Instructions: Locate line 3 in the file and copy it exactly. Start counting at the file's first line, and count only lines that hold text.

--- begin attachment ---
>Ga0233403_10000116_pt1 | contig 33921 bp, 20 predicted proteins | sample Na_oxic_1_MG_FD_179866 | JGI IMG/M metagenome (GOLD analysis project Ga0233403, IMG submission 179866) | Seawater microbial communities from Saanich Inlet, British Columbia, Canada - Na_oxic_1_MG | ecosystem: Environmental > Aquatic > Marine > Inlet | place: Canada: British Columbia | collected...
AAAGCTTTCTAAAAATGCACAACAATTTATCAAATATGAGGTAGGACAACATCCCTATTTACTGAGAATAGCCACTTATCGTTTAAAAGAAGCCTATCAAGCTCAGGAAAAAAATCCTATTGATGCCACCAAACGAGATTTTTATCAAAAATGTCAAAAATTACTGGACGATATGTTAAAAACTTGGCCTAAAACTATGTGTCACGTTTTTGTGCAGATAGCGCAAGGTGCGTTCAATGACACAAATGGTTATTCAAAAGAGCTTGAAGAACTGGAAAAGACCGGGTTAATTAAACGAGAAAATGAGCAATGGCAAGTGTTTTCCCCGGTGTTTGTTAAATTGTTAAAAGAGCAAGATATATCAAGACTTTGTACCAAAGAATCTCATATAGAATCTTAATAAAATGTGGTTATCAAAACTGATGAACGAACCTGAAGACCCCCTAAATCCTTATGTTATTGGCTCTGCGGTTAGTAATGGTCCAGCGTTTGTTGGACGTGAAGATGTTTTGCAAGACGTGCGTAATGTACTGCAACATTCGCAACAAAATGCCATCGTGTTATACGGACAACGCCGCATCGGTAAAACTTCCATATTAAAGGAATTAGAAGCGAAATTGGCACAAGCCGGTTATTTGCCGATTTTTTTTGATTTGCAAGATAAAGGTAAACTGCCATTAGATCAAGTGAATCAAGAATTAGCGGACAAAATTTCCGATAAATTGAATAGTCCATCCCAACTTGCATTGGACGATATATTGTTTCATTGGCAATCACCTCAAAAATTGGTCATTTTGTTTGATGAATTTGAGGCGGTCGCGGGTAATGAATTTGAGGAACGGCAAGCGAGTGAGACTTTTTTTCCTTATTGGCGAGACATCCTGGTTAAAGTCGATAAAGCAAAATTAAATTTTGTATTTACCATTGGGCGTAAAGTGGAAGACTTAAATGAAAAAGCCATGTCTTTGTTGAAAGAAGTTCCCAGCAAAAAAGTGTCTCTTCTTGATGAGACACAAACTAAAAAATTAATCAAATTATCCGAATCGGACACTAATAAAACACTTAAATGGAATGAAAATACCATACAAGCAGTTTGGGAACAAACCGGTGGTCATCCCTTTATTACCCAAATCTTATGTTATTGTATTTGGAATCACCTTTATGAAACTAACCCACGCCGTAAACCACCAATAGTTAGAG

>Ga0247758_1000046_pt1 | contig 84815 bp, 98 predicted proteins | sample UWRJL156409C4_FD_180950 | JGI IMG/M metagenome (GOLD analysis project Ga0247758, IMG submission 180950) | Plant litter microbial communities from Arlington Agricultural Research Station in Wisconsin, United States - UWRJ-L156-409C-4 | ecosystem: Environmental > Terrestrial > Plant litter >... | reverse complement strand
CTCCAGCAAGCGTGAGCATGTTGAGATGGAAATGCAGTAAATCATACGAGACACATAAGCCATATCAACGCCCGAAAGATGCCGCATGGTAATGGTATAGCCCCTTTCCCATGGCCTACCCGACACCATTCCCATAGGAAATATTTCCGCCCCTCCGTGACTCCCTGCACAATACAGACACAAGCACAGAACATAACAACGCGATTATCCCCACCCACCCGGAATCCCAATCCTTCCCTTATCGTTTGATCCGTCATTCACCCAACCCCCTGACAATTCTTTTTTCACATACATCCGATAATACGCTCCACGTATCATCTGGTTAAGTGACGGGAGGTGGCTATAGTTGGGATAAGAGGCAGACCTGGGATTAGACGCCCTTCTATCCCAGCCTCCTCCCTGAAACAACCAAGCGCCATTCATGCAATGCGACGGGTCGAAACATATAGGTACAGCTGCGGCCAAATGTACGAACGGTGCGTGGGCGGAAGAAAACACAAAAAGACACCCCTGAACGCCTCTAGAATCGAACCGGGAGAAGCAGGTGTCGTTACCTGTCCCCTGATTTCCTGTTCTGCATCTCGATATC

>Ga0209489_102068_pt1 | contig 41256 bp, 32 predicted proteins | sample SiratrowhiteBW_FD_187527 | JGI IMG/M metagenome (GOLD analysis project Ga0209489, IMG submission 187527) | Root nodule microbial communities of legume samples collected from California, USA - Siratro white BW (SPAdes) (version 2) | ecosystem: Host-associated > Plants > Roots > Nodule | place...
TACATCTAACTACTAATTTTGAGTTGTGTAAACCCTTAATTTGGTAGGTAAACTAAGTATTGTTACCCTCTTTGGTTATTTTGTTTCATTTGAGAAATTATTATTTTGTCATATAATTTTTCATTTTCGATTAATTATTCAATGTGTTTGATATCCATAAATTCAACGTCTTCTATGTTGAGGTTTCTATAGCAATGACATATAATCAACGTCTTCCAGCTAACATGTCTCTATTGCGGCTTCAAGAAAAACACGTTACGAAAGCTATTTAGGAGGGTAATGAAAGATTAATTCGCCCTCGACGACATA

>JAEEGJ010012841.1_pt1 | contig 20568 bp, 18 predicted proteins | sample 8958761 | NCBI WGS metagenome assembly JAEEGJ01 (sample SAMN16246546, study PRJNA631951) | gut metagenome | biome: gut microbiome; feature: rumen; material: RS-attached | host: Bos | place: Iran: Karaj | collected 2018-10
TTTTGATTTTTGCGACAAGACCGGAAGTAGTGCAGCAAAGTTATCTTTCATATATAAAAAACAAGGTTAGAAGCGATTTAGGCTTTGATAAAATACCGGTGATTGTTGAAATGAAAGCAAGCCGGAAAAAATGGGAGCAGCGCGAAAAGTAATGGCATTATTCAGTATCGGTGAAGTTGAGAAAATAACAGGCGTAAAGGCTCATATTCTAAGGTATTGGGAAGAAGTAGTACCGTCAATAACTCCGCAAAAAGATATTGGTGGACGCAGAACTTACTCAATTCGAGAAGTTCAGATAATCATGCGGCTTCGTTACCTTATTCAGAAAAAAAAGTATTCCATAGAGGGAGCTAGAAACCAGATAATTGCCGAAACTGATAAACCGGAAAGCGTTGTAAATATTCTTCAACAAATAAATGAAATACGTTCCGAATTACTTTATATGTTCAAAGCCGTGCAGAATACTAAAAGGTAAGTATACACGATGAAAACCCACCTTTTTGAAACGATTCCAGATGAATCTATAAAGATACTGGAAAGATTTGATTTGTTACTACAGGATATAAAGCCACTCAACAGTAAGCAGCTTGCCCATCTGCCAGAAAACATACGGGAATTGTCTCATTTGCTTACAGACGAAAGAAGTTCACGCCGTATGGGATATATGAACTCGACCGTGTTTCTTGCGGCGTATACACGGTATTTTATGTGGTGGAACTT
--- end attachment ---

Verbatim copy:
>Ga0247758_1000046_pt1 | contig 84815 bp, 98 predicted proteins | sample UWRJL156409C4_FD_180950 | JGI IMG/M metagenome (GOLD analysis project Ga0247758, IMG submission 180950) | Plant litter microbial communities from Arlington Agricultural Research Station in Wisconsin, United States - UWRJ-L156-409C-4 | ecosystem: Environmental > Terrestrial > Plant litter >... | reverse complement strand